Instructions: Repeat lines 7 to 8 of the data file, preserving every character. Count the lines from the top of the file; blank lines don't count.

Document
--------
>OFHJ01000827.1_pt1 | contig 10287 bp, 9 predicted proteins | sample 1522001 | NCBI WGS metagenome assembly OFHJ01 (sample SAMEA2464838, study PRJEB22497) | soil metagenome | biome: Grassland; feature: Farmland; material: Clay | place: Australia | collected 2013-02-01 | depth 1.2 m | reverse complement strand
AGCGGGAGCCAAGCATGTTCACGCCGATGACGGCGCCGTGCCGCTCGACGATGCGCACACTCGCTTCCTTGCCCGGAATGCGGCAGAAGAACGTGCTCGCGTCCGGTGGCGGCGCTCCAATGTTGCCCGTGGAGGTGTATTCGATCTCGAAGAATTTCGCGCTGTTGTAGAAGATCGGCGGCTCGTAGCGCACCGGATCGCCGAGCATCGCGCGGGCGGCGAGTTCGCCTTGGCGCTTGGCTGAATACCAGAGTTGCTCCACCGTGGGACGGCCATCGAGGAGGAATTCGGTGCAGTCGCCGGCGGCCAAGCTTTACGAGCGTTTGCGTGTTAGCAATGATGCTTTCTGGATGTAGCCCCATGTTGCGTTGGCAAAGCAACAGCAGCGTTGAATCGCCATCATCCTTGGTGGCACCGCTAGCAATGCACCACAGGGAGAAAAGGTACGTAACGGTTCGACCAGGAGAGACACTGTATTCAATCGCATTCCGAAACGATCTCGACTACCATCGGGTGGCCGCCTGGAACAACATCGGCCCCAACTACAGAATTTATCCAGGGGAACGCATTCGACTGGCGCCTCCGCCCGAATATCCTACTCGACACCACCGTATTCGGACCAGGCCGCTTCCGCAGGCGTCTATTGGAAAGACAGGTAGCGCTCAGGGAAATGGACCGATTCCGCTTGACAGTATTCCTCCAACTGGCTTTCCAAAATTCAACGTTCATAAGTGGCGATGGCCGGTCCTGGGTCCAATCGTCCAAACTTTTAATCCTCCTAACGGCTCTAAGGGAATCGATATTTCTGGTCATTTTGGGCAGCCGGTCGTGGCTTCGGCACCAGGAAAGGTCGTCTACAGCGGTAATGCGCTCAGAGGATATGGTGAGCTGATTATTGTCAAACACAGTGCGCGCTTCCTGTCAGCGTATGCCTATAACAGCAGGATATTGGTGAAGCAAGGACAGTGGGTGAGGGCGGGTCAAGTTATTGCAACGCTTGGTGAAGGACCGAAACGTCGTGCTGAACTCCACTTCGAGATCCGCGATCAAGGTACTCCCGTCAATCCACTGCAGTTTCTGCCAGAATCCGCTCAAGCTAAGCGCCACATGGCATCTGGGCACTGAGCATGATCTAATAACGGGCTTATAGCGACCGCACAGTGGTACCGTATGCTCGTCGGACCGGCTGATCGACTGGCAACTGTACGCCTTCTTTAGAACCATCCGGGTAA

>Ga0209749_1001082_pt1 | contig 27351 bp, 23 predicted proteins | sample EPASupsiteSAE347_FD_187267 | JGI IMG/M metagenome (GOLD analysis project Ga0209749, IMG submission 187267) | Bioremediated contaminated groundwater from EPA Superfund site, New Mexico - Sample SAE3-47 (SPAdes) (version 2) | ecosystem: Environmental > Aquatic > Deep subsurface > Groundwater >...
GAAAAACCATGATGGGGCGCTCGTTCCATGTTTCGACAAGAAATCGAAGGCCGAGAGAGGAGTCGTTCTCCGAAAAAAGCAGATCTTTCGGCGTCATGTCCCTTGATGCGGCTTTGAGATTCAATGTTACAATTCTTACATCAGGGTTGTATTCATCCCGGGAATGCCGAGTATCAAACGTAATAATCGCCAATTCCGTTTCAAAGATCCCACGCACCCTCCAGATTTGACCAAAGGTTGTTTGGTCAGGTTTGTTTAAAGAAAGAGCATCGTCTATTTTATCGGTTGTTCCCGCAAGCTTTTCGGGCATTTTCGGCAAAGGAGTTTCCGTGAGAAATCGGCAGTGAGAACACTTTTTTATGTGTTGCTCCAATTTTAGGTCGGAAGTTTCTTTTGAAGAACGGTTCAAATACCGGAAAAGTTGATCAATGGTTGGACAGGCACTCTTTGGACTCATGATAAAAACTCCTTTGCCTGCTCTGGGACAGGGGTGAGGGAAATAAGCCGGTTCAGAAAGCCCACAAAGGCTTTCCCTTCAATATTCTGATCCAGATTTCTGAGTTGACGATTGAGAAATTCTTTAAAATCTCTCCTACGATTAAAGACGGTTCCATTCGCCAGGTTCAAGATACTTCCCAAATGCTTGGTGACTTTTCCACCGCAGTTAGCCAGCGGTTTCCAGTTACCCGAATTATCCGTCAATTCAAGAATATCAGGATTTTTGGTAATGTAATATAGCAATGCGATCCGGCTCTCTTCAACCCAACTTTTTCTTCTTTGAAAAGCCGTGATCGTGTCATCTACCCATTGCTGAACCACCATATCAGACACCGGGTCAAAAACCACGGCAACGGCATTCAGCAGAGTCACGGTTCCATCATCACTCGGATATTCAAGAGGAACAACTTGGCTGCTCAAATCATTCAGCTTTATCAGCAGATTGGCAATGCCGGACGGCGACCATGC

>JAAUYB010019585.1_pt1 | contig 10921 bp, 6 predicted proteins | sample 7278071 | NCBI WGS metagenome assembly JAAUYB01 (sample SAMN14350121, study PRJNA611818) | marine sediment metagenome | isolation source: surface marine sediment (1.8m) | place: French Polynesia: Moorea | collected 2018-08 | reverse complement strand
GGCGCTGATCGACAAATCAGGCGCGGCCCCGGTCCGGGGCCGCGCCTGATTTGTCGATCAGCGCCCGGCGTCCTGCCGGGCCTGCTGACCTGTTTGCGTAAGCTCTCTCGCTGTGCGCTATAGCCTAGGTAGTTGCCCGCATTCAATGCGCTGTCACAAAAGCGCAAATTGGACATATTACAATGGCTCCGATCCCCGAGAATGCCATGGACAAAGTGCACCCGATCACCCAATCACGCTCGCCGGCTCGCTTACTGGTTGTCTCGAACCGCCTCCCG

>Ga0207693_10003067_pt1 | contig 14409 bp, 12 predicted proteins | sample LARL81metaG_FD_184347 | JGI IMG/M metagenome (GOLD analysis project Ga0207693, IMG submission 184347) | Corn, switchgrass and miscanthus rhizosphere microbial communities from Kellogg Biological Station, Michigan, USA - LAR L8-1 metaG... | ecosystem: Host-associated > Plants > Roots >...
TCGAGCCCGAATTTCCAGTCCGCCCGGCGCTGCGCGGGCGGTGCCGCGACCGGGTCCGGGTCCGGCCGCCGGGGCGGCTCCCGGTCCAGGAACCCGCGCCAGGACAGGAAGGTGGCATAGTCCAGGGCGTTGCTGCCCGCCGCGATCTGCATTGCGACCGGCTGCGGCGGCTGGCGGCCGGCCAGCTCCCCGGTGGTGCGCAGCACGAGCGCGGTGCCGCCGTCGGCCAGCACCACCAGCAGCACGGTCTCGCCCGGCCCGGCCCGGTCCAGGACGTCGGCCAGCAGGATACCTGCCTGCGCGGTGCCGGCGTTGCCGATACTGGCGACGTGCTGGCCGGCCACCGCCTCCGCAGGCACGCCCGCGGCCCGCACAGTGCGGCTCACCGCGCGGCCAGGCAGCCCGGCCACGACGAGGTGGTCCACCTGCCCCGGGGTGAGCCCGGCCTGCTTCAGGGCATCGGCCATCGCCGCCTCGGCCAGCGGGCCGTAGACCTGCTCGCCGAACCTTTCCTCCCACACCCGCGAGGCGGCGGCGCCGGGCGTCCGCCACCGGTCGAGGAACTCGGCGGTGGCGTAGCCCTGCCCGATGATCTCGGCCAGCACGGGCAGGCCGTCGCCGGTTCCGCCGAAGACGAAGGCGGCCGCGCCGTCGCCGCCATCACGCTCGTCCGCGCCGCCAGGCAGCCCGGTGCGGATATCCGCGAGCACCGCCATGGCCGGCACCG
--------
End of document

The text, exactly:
>Ga0207693_10003067_pt1 | contig 14409 bp, 12 predicted proteins | sample LARL81metaG_FD_184347 | JGI IMG/M metagenome (GOLD analysis project Ga0207693, IMG submission 184347) | Corn, switchgrass and miscanthus rhizosphere microbial communities from Kellogg Biological Station, Michigan, USA - LAR L8-1 metaG... | ecosystem: Host-associated > Plants > Roots >...
TCGAGCCCGAATTTCCAGTCCGCCCGGCGCTGCGCGGGCGGTGCCGCGACCGGGTCCGGGTCCGGCCGCCGGGGCGGCTCCCGGTCCAGGAACCCGCGCCAGGACAGGAAGGTGGCATAGTCCAGGGCGTTGCTGCCCGCCGCGATCTGCATTGCGACCGGCTGCGGCGGCTGGCGGCCGGCCAGCTCCCCGGTGGTGCGCAGCACGAGCGCGGTGCCGCCGTCGGCCAGCACCACCAGCAGCACGGTCTCGCCCGGCCCGGCCCGGTCCAGGACGTCGGCCAGCAGGATACCTGCCTGCGCGGTGCCGGCGTTGCCGATACTGGCGACGTGCTGGCCGGCCACCGCCTCCGCAGGCACGCCCGCGGCCCGCACAGTGCGGCTCACCGCGCGGCCAGGCAGCCCGGCCACGACGAGGTGGTCCACCTGCCCCGGGGTGAGCCCGGCCTGCTTCAGGGCATCGGCCATCGCCGCCTCGGCCAGCGGGCCGTAGACCTGCTCGCCGAACCTTTCCTCCCACACCCGCGAGGCGGCGGCGCCGGGCGTCCGCCACCGGTCGAGGAACTCGGCGGTGGCGTAGCCCTGCCCGATGATCTCGGCCAGCACGGGCAGGCCGTCGCCGGTTCCGCCGAAGACGAAGGCGGCCGCGCCGTCGCCGCCATCACGCTCGTCCGCGCCGCCAGGCAGCCCGGTGCGGATATCCGCGAGCACCGCCATGGCCGGCACCG